What does this mean for the technology industry?
Microsoft’s Entertainment Division President Robbie Bach, 48,along with the division’s Chief Technology Officer and "Chief Experience Officer" J Allard, 41,are leaving Microsoft. Rumors continue to abound about why Microsoft is leaving one of its five major divisions without leadership.
Why Did They Really Leave?
The Wall Street Journal reported that Allard is leaving because of Microsoft’s decision to shut down the Courier project, a tablet PC initiative he was spearheading. A leaked e-mail shows Allard’s conversation with his fellow employees. It reads:
"In response to the curiosity, no chairs were thrown, no ultimatums served, I am not moving to Cupertino or Mountain View, I did not take a courier job and I require no assistance finding the door."
Speculation on Bach’s departure surrounds the division’s profitability: $176 million on $7.6 billion of revenue. That puts a spotlight on Microsoft’s lack of success against Apple and Research in Motion in the entertainment and mobile worlds, respectively.
Implications of the Shake Up
The departures of Bach and Allard could have severe implications for Microsoft. Bach and Allard are key players behind the Xbox 360, Zune, Project Natal, and the dead Courier project-essentially all of Microsoft’s hit entertainment projects from the last decade.
These resignations are strange indeed, especially as Redmond wars with both Google and Apple on the increasingly competitive digital entertainment and mobile battlefields. The departure of Bach and Allard, two key executives, at such a critical time is akin to a country replacing experienced generals on the even of a major skirmish.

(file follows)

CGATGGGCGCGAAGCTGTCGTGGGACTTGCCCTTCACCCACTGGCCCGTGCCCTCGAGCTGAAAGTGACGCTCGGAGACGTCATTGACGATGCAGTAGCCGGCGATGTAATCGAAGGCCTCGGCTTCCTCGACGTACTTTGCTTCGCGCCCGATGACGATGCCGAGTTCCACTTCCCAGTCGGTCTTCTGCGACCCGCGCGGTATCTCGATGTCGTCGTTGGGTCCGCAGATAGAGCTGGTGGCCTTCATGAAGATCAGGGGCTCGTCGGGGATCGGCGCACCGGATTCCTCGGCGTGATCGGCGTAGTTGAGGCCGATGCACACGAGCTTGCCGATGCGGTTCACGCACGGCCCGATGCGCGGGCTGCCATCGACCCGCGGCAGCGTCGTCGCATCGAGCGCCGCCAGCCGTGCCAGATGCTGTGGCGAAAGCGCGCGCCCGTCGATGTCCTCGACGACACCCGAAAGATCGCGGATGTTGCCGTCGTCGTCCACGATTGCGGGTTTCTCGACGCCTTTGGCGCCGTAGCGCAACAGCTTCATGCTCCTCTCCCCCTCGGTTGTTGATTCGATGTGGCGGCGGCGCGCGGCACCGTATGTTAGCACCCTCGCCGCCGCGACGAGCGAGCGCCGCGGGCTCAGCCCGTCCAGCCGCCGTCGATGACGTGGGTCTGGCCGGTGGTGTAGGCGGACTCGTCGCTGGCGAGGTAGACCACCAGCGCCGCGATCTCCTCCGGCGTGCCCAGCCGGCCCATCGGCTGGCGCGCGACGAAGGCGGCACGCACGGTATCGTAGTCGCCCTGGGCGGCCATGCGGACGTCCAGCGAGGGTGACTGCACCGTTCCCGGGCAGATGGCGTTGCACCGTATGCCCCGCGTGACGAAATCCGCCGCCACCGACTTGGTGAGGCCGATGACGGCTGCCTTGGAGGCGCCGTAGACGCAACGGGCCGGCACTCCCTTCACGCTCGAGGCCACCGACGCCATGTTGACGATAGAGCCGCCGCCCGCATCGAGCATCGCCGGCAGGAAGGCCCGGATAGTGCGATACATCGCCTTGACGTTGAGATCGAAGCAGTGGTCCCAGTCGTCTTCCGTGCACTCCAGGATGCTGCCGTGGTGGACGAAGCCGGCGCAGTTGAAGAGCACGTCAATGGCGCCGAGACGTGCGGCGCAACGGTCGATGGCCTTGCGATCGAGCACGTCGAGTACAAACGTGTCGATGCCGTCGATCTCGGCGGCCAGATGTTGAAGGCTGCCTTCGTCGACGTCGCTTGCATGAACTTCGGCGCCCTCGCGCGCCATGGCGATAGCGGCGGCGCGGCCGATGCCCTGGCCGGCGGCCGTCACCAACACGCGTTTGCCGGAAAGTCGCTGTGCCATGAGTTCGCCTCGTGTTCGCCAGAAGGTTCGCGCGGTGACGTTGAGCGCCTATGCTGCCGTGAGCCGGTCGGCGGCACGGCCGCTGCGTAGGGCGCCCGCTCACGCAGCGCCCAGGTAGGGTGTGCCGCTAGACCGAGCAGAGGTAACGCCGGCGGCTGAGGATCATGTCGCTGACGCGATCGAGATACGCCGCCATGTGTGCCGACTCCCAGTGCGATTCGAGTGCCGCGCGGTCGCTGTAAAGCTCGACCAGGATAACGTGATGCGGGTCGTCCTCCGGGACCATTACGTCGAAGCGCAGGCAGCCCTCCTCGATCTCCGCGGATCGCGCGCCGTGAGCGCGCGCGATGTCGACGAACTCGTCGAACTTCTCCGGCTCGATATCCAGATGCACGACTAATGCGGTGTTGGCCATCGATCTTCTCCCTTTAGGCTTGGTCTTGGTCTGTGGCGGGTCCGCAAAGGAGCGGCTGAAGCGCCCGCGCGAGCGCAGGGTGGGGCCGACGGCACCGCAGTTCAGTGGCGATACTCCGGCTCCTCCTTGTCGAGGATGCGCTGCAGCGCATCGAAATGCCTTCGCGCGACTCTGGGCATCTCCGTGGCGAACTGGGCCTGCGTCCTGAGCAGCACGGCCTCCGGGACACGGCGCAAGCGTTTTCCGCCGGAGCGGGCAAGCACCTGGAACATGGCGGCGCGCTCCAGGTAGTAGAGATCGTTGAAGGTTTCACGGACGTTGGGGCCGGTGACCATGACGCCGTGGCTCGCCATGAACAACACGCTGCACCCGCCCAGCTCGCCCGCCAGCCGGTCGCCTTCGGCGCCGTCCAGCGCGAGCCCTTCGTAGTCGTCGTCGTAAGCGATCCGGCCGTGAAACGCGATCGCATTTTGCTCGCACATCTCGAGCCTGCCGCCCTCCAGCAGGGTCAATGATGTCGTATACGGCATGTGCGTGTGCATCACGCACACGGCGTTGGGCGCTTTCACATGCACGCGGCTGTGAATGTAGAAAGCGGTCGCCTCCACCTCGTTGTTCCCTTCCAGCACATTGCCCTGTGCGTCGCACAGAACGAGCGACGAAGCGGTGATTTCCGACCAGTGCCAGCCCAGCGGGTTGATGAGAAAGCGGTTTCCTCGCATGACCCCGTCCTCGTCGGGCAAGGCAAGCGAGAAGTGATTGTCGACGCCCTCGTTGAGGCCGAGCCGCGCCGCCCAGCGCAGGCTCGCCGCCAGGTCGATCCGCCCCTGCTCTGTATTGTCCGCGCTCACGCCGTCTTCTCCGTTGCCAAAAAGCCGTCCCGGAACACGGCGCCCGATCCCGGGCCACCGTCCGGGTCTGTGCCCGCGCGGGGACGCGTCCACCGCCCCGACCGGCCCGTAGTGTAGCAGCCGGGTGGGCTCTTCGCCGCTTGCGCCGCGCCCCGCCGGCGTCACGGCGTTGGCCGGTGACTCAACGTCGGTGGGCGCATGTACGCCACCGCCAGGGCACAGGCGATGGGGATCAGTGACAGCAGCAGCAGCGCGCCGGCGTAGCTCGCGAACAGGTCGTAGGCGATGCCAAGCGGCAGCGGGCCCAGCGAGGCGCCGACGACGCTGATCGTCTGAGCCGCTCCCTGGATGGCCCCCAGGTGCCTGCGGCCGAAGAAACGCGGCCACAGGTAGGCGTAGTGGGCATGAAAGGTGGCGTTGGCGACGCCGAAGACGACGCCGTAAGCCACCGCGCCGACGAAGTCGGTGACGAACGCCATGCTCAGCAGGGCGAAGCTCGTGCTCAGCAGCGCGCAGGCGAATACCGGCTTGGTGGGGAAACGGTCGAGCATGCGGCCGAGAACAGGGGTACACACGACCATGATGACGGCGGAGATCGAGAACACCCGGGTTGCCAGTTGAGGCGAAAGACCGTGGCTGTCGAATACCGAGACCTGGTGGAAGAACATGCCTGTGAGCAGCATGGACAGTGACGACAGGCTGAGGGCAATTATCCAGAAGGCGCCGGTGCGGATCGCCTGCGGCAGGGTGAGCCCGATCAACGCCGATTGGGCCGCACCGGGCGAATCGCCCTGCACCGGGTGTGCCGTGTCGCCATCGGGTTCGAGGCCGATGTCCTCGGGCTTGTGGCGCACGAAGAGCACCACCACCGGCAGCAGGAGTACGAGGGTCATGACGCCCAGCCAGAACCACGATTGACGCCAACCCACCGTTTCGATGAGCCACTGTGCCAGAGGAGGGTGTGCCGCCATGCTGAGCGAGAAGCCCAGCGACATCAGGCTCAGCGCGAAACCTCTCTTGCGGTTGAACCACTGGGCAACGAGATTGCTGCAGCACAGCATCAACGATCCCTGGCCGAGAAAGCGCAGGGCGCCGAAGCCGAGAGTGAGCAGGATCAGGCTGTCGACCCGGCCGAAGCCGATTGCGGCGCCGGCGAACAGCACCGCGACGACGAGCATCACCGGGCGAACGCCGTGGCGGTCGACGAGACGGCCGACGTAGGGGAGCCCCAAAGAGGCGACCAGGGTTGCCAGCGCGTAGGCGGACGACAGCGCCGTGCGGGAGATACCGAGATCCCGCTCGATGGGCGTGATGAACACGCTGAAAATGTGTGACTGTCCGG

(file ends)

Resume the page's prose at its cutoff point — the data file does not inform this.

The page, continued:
With Bach and Allard gone, the Entertainment and Mobile divisions will report to Microsoft CEO Steve Ballmer directly. Ballmer is known for making sweeping changes to division leadership when he is unhappy about performance.
The big question now is who will replace Bach and Allard? And will they have the experience and savvy to turn around these divisions to Ballmer’s-and the market’s-satisfaction? I’m sure the hunt for talent is on.
Tech Industry Poaches Microsoft Ranks
Even before the shake up at Microsoft, the technology industry had its sights set on Redmond’s talent pool. Salesforce.com, Yahoo and AOL have done some cherry picking this spring as they set out to beef up their own executive ranks.
Salesforce.com Appoints Latino Woman to Exec Ranks
In another diversity move, Maria Martinez was appointed as Executive Vice President of Customers for Life, the company’s organization devoted to ensuring the success and longevity of its customer base. Martinez joins salesforce.com after an esteemed career that most recently included six years of strategic leadership roles at Microsoft and Motorola. Specifically, Martinez managed Microsoft’s global services business, including professional services and customer support for all products. During her tenure, Martinez led the business to outperform revenue targets and to significantly increase Microsoft’s customer satisfaction rating.
Yahoo appointed Blake Irving, 50, as its Chief Product Officer. He will lead the company’s products organization, which is responsible for the vision, strategy, design and development of Yahoo's global consumer and advertiser product portfolio. Irving was most recently a professor at Pepperdine University’s Graziadio School of Business and Management in Malibu, Calif. In his prior role as corporate vice president of the Windows Live Platform group, Irving led a team of 4,000 to build and operate Microsoft’s Internet-scale services platform, advertiser and developer ecosystem. Irving also held a variety of development and general manager positions at Microsoft.
AOL named Alexander Gounares, 37, as its CTO. Gounares joined AOL from Microsoft, where he was Corporate Vice President and Chief Technology Officer for the company's Online Services Division. During his tenure at Microsoft, Gounares led significant strategic and technical operations for some of the company's most important projects including Microsoft's global advertising platform, Bing search, MSN and Microsoft Virtual Earth. Gounares also served for three years as Technology Advisor to Microsoft Chairman and founder Bill Gates, as well as Corporate Vice President of Corporate Strategy in Microsoft's Finance Department.